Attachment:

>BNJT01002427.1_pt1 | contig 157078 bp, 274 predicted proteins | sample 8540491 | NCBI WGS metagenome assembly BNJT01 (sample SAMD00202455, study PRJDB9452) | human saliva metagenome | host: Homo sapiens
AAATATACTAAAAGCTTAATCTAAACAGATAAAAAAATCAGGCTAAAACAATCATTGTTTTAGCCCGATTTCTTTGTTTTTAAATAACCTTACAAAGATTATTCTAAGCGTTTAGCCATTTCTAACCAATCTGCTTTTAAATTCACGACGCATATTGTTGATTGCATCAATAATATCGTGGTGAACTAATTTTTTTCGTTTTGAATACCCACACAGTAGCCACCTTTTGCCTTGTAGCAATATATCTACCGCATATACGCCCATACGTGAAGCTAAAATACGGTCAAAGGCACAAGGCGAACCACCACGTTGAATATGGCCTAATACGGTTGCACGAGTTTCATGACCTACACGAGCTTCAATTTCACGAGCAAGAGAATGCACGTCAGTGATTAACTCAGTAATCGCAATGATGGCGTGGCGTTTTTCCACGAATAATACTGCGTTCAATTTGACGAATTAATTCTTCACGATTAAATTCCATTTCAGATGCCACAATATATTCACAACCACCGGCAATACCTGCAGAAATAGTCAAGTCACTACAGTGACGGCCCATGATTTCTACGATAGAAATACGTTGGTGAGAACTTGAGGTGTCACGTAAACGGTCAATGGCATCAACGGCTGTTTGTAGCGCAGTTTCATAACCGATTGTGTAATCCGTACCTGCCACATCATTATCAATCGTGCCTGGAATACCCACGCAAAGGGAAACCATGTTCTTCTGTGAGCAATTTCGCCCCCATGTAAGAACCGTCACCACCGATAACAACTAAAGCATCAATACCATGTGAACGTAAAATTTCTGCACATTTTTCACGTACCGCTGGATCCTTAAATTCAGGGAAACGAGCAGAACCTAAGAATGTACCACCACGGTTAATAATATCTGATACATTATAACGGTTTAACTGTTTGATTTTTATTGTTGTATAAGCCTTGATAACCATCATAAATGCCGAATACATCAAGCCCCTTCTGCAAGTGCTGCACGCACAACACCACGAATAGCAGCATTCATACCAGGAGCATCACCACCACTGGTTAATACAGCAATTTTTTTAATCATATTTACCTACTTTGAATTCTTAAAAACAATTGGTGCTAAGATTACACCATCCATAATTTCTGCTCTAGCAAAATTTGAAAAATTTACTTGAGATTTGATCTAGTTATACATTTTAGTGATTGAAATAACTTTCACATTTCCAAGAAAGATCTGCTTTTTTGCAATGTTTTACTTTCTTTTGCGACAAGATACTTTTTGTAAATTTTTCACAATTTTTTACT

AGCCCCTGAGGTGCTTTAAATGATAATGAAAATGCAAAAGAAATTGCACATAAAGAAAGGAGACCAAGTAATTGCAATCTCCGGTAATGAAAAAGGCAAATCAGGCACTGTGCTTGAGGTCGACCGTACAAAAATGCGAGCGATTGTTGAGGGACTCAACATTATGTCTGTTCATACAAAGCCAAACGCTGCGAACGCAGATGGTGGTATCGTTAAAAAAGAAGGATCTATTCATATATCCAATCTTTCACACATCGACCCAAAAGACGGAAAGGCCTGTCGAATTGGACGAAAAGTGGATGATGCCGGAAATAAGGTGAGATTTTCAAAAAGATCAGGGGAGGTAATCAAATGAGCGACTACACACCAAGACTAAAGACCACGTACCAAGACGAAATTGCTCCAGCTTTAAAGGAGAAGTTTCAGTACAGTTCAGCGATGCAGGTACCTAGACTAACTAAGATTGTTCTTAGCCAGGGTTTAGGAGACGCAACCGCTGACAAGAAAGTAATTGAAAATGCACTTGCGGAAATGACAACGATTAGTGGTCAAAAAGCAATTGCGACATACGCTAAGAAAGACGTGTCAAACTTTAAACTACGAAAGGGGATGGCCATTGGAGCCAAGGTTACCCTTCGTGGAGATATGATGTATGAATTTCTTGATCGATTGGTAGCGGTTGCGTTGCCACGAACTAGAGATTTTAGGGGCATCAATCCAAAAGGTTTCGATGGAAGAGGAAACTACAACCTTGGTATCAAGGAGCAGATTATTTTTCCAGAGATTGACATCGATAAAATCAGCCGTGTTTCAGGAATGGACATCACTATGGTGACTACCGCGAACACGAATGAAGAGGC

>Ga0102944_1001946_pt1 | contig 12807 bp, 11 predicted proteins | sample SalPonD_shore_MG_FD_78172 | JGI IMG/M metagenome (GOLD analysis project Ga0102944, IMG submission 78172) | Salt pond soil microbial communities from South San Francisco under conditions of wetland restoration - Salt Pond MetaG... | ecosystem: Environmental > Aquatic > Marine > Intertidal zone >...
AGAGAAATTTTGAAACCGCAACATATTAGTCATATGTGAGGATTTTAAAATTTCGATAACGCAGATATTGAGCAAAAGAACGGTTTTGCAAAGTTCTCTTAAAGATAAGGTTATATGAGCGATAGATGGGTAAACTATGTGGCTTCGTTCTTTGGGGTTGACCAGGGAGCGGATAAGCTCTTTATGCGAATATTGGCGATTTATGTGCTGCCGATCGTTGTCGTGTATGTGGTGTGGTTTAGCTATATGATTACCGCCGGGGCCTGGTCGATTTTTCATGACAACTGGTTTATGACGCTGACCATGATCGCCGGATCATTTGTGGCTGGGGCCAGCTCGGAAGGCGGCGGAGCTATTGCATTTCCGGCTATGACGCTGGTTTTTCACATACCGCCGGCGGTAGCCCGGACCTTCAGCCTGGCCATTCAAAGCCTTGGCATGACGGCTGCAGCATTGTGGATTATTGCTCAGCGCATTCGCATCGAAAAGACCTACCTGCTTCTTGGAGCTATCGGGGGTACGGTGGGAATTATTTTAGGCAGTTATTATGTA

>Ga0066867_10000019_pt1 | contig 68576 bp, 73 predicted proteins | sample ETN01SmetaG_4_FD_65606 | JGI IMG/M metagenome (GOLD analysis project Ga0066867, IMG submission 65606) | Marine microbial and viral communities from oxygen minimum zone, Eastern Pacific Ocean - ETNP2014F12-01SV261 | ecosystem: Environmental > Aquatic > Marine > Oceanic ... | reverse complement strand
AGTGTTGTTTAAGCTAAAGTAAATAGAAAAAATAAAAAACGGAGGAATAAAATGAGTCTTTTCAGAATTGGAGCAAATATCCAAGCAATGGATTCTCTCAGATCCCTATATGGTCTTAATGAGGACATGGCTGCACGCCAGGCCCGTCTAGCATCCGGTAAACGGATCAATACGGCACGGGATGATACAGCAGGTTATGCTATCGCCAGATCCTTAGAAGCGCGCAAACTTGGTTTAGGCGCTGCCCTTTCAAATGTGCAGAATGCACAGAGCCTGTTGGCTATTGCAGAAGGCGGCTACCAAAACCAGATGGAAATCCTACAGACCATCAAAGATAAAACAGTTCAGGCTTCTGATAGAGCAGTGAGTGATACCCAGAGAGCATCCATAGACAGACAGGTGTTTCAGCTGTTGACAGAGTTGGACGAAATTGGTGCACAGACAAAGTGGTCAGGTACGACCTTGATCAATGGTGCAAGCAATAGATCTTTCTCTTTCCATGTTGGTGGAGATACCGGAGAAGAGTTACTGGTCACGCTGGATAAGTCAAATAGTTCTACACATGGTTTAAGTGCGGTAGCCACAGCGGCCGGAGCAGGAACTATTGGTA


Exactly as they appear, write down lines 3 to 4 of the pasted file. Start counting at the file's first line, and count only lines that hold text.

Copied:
AGCCCCTGAGGTGCTTTAAATGATAATGAAAATGCAAAAGAAATTGCACATAAAGAAAGGAGACCAAGTAATTGCAATCTCCGGTAATGAAAAAGGCAAATCAGGCACTGTGCTTGAGGTCGACCGTACAAAAATGCGAGCGATTGTTGAGGGACTCAACATTATGTCTGTTCATACAAAGCCAAACGCTGCGAACGCAGATGGTGGTATCGTTAAAAAAGAAGGATCTATTCATATATCCAATCTTTCACACATCGACCCAAAAGACGGAAAGGCCTGTCGAATTGGACGAAAAGTGGATGATGCCGGAAATAAGGTGAGATTTTCAAAAAGATCAGGGGAGGTAATCAAATGAGCGACTACACACCAAGACTAAAGACCACGTACCAAGACGAAATTGCTCCAGCTTTAAAGGAGAAGTTTCAGTACAGTTCAGCGATGCAGGTACCTAGACTAACTAAGATTGTTCTTAGCCAGGGTTTAGGAGACGCAACCGCTGACAAGAAAGTAATTGAAAATGCACTTGCGGAAATGACAACGATTAGTGGTCAAAAAGCAATTGCGACATACGCTAAGAAAGACGTGTCAAACTTTAAACTACGAAAGGGGATGGCCATTGGAGCCAAGGTTACCCTTCGTGGAGATATGATGTATGAATTTCTTGATCGATTGGTAGCGGTTGCGTTGCCACGAACTAGAGATTTTAGGGGCATCAATCCAAAAGGTTTCGATGGAAGAGGAAACTACAACCTTGGTATCAAGGAGCAGATTATTTTTCCAGAGATTGACATCGATAAAATCAGCCGTGTTTCAGGAATGGACATCACTATGGTGACTACCGCGAACACGAATGAAGAGGC

>Ga0102944_1001946_pt1 | contig 12807 bp, 11 predicted proteins | sample SalPonD_shore_MG_FD_78172 | JGI IMG/M metagenome (GOLD analysis project Ga0102944, IMG submission 78172) | Salt pond soil microbial communities from South San Francisco under conditions of wetland restoration - Salt Pond MetaG... | ecosystem: Environmental > Aquatic > Marine > Intertidal zone >...